The Rice football defense took significant steps in the secondary last season and the numbers bear out the noticeable improvement on the back end.
The defense was the brightest spot for Rice football last season. That side of the ball has faced some attrition through injuries and transfers, but many of the same faces remaining.
Typically deeper analysis pieces like this are reserved for subscribers, but this piece has been unlocked for a limited time. Get access to more insight like this as well as practice notes and recruiting updates on our Patreon page.
I’ve broken down the numbers for each of the C-USA quarterbacks the Owls faced last season. In doing so, I’ve separated yardage and touchdown averages in opponents’ other games (excluding Rice) and then comparing that to the production they had against the Owls.
Each opposing quarterback’s PFF ranking from last season (among all 130 FBS teams) is included for reference. Games in which Rice faired better than the average school each quarterback faced are highlighted in green.
Rice saw every kind of quarterback and every kind of offense in 2019. For the most part, the defensive staff was prepared for what their opponents were going to throw at them through the air. They allowed four C-USA quarterbacks to throw for 300 yards on them in 2018, including a 428-yard performance by Southern Miss’ passer Jack Abraham.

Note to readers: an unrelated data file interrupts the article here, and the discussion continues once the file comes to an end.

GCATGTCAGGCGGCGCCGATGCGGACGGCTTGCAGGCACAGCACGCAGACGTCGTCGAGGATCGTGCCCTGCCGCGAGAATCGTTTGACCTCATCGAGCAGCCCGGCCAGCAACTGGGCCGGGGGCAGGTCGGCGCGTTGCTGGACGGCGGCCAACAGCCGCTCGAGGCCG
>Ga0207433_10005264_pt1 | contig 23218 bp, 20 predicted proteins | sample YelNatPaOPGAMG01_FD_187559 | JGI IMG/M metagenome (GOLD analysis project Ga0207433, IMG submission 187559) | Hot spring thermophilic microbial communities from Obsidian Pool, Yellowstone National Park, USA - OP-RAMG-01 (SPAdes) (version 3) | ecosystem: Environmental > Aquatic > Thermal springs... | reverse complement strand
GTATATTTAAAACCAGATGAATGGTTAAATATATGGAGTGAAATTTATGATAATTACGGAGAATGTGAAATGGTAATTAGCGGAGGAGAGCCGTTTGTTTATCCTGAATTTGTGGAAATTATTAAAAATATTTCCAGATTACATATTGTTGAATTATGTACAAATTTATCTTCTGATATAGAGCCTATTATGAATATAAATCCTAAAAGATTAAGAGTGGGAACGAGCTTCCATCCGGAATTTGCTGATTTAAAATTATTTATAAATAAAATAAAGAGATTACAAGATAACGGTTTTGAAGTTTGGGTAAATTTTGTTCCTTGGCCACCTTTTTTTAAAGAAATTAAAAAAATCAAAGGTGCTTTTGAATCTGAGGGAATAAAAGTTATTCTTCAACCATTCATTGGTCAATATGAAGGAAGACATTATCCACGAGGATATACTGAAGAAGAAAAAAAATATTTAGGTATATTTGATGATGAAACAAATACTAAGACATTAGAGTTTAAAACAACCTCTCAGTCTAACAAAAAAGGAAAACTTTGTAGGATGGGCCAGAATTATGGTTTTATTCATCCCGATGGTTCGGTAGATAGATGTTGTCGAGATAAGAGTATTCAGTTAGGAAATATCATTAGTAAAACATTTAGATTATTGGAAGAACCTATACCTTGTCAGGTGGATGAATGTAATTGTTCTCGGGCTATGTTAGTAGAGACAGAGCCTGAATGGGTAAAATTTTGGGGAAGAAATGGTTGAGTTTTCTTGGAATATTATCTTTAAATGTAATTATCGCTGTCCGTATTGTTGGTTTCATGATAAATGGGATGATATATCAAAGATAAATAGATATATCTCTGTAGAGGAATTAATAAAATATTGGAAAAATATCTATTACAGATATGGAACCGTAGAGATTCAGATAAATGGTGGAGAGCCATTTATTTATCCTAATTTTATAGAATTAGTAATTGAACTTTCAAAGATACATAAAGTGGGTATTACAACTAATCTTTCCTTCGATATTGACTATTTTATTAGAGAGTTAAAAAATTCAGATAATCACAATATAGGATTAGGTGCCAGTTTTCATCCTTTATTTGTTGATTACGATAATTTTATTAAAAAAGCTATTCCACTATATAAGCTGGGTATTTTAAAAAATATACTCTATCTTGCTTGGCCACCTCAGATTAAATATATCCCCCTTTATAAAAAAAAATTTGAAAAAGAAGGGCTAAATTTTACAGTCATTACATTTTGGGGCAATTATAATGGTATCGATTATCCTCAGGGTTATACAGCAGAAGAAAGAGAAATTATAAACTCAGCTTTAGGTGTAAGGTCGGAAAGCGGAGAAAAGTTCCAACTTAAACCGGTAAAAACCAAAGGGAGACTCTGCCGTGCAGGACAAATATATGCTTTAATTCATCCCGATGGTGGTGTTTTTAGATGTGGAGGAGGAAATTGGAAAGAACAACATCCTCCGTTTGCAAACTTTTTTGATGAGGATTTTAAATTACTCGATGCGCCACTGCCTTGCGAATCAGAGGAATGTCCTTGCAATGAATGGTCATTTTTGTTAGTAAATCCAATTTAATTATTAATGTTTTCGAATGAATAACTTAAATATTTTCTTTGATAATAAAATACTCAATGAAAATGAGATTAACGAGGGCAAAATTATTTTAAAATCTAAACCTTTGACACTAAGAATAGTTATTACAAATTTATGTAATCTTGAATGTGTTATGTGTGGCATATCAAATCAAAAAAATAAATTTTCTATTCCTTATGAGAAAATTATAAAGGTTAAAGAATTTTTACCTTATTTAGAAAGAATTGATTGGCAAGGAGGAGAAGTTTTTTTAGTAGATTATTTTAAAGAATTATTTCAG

Only one C-USA quarterback reached 300 yards passing against Rice this year (Asher O’Hara) and that came in a furious comeback attempt. Even still, O’Hara barely eclipsed that mark while in come-back mode and needed a busted coverage 90-yard touchdown throw to the speedy Ty Lee to get there. Those yards count too, but when taken into context, it’s hard to be encouraged at the secondaries clear 180.
The UAB game was arguably their only truly “bad” outing against a Top 50 quarterback. Allowing Tyler Johnston to toss up three long-ball touchdowns was inexcusable, even if the game was against the defending champs on the road.
Seeing the Rice football secondary flex against the best C-USA can throw at them is good news. It’s much easier to look past low points (like the UTSA game) when there’s tangible proof this secondary with these players can be good enough to get the job done. Another year of experience with a mostly intact front-seven in front of them is a further reason for hope.
- Rice Football 2020: Owls in the NFL Week 7 Update
- Rice Football 2020 Game Preview: Southern Miss
- Rice Football: Bad bounces, poor results and rough goings
- Conference USA Football 2020: Week 8 C-USA Roundup